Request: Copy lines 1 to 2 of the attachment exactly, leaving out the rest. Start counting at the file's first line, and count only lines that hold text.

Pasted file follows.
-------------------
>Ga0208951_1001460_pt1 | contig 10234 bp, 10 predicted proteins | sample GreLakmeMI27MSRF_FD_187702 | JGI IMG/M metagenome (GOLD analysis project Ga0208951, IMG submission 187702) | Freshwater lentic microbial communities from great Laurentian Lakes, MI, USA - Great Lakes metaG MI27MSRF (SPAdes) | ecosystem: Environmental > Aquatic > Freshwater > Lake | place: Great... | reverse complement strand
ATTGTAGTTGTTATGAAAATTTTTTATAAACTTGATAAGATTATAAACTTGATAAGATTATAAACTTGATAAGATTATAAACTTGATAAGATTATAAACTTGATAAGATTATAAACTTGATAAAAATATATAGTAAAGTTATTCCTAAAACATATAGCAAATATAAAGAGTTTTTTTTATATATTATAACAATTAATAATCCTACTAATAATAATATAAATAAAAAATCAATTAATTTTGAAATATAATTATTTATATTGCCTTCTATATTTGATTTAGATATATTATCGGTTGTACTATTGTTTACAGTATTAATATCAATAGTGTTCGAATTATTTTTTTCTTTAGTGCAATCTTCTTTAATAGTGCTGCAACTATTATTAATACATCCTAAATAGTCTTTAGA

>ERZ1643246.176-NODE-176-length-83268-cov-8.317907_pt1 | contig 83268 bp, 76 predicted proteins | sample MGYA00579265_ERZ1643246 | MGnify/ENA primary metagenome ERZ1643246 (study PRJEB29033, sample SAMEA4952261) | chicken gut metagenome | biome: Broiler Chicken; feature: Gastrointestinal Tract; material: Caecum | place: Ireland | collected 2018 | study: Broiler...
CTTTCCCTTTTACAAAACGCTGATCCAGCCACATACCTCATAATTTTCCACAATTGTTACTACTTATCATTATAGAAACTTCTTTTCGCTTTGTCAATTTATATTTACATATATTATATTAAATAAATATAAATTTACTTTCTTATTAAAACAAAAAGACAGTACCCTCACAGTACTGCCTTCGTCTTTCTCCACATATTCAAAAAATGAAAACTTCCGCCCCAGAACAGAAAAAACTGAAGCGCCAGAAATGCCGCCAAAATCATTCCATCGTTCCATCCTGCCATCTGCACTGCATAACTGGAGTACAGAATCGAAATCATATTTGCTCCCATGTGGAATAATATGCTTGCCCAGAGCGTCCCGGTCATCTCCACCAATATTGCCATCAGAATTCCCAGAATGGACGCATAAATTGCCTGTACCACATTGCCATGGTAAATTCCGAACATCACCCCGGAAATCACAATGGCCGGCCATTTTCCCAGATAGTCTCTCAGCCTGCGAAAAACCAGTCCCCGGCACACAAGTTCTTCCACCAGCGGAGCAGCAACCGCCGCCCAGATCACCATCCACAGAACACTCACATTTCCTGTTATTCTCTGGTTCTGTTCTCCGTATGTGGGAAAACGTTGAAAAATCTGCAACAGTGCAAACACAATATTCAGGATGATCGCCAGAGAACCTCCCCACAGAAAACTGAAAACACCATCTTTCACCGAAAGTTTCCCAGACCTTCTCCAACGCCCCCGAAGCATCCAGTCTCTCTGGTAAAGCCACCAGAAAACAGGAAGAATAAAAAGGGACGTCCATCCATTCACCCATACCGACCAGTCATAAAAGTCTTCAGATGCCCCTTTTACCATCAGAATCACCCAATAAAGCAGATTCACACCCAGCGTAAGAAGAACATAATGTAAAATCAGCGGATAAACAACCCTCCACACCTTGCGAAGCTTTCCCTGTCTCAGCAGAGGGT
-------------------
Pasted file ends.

>Ga0208951_1001460_pt1 | contig 10234 bp, 10 predicted proteins | sample GreLakmeMI27MSRF_FD_187702 | JGI IMG/M metagenome (GOLD analysis project Ga0208951, IMG submission 187702) | Freshwater lentic microbial communities from great Laurentian Lakes, MI, USA - Great Lakes metaG MI27MSRF (SPAdes) | ecosystem: Environmental > Aquatic > Freshwater > Lake | place: Great... | reverse complement strand
ATTGTAGTTGTTATGAAAATTTTTTATAAACTTGATAAGATTATAAACTTGATAAGATTATAAACTTGATAAGATTATAAACTTGATAAGATTATAAACTTGATAAGATTATAAACTTGATAAAAATATATAGTAAAGTTATTCCTAAAACATATAGCAAATATAAAGAGTTTTTTTTATATATTATAACAATTAATAATCCTACTAATAATAATATAAATAAAAAATCAATTAATTTTGAAATATAATTATTTATATTGCCTTCTATATTTGATTTAGATATATTATCGGTTGTACTATTGTTTACAGTATTAATATCAATAGTGTTCGAATTATTTTTTTCTTTAGTGCAATCTTCTTTAATAGTGCTGCAACTATTATTAATACATCCTAAATAGTCTTTAGA